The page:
Cable remediation in the data center

Cable remediation in the data center is a viable strategy for ameliorating inefficiencies caused by years of data center server add ons, moves and changes.

Many data centers today suffer from the moves, add-ons and changes that have been needed over the years. As businesses change, networks, servers and switches increase with need as opposed to planned expansion. This results in a marked increase in the number of cables under floors and in available pathways. In many instances there isn't room to add another cable due to the abandoned cables under the floor.

Remediate: Code, standards and performance concerns

Some countries, such as the United States in the new NEC 2005 (others likely to follow), require the removal of abandoned cable under the floor because it adds to the fuel/toxin load in the event of fire. This is particularly true of the older cables that did not have flame retardants in the cabling jackets. Code aside, data center managers often site unmanaged cabling as the number one concern. According to an IDC-MCS survey of over 300 data centers, the lack of well-managed cabling topped their list of top data center dangers. The effects of a non-structured cabling plant are certainly cumulative.

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Calculating costs of data center cabling infrastructure

To start, many data centers are faced with serious cooling inefficiencies necessitating that the cabling under the floor be addressed. A rat's nest of cabling can create an air dam through which no air can pass. If this happens to be in the airspace of equipment, the ambient temperature will rise and may cause failure. This is also true of a rat's nest in cabinets which have not traditionally provided the best pathways for cabling. Poor routing of cabling in a cabinet can block fans completely causing failures and of course, the resultant downtime.

Let's look at cable abatement. It may just be that the space is needed to upgrade the cable plant to support the new higher speed technologies like 10GBASE-T, Infiniband or 10GBASE-CX4, many of which use higher diameter cables which will exacerbate pathway issues. For instance the new pending category 6A UTP cabling has a maximum allowable diameter of .354" (compared to .250" for legacy category 6).

Category 6A F/UTP (also known as screened) is closer to legacy 6, but still slightly larger at .290", and in between is category 7/class (currently the only published standard for 10GBASE-T at a full 100m, the 6A standards will publish late this year or early next year) comes in at .330". All have a fixed horizontal MINIMUM of 15m which can either be taken up in pathways or with service loops which will increase pathway fill.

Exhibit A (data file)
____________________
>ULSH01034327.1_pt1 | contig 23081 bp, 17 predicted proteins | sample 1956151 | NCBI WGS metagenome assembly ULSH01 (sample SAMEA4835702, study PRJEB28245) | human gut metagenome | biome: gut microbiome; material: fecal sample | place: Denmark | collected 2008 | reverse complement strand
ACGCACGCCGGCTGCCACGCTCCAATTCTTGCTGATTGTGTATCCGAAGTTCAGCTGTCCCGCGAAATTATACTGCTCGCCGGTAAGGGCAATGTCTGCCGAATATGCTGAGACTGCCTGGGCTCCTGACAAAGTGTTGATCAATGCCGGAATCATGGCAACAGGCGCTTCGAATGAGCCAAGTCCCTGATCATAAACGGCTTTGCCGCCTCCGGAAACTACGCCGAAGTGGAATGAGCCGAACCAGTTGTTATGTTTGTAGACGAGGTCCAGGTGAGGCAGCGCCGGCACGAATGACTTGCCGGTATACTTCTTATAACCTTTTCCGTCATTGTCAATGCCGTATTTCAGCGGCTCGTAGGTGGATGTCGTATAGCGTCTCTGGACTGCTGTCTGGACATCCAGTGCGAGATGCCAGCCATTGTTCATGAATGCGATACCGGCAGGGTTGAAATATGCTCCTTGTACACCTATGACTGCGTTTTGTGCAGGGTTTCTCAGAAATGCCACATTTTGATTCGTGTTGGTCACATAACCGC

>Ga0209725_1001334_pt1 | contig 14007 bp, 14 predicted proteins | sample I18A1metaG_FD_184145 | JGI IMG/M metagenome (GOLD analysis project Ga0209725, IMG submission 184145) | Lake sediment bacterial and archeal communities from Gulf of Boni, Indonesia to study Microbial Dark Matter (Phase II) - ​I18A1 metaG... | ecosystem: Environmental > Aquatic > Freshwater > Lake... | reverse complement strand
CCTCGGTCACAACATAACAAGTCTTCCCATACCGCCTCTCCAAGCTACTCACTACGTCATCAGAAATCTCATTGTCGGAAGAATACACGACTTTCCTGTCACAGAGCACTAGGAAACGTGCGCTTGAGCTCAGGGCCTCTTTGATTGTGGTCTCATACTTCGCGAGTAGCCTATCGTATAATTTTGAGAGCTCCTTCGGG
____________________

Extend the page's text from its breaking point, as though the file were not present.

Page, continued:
For Infiniband and 10GBASE-CX4, cable diameters are larger and in many cases are dependent on the manufacturer. Adding these to already overcrowded pathways or finding new pathways in areas where you don't want cable can wreak havoc in these environments. This can create a further necessity to remediate beyond strictly code issues.

In any case, remediation can seem like a daunting task. In some instances it may seem to make more sense to build a new data center, move and then remove the cabling (if required or to recuperate that investment through recycling efforts). In fact some installation companies are providing cable abatement programs at reduced rates due the high cost of copper and the ability to recycle the removed cable for a hefty profit. The cost of copper has tripled over the past few years and is now very profitable on the recycling market. Also, as some landlords realize that the code will require the removal of abandoned cable, they are making it mandatory that tenants remove their cabling when they vacate the premises.

To address many of these issues, TIA 942 is very specific in its direction to run horizontal and vertical cables to accommodate growth, which eliminates revisiting cabling, and its pathways and spaces. There are many reasons for this direction: those listed in the above paragraphs; the need to have networks documented and dressed for compliance and troubleshooting purposes; and the performance problems that can arise during MAC work.

Any time you revisit an area, you run the risk of harming what is already there. If the cabling plant becomes more susceptible to noise due to overfilled pathways which in effect flatten pairs, cabling being run too close to power, or even terminations that are damaged during MAC work, the performance of the network (found in bit errors) and the efficiencies of hardware due to increased need for DSP (digital signal processing to remove the noise) all compound to make for one big unhealthy mess. Add to that the need for compliance documentation, and you best bet is to install accommodating growth so that you don't complicate matters.

Moving to hot/cold aisle arrangements is a necessity for new equipment, which may escalate the need to remediate, move or consolidate to provide clear airways to provide the cold flow for the cold aisles. In particular if the static pressure and air space under the floor will not provide enough air flow to cool the newer, translated hotter, equipment due to the above or just poor choices in cable routing, remediation will become a must.

In making the decision whether to remediate, move or consolidate, we have looked at remediation and performance factors for an existing data center. Part two of this series will look at moving a data center and the best practices for the design of a higher performing data center. Part three will discuss the some considerations if you are moving to a collocation or hosted platform and the differences between the two.

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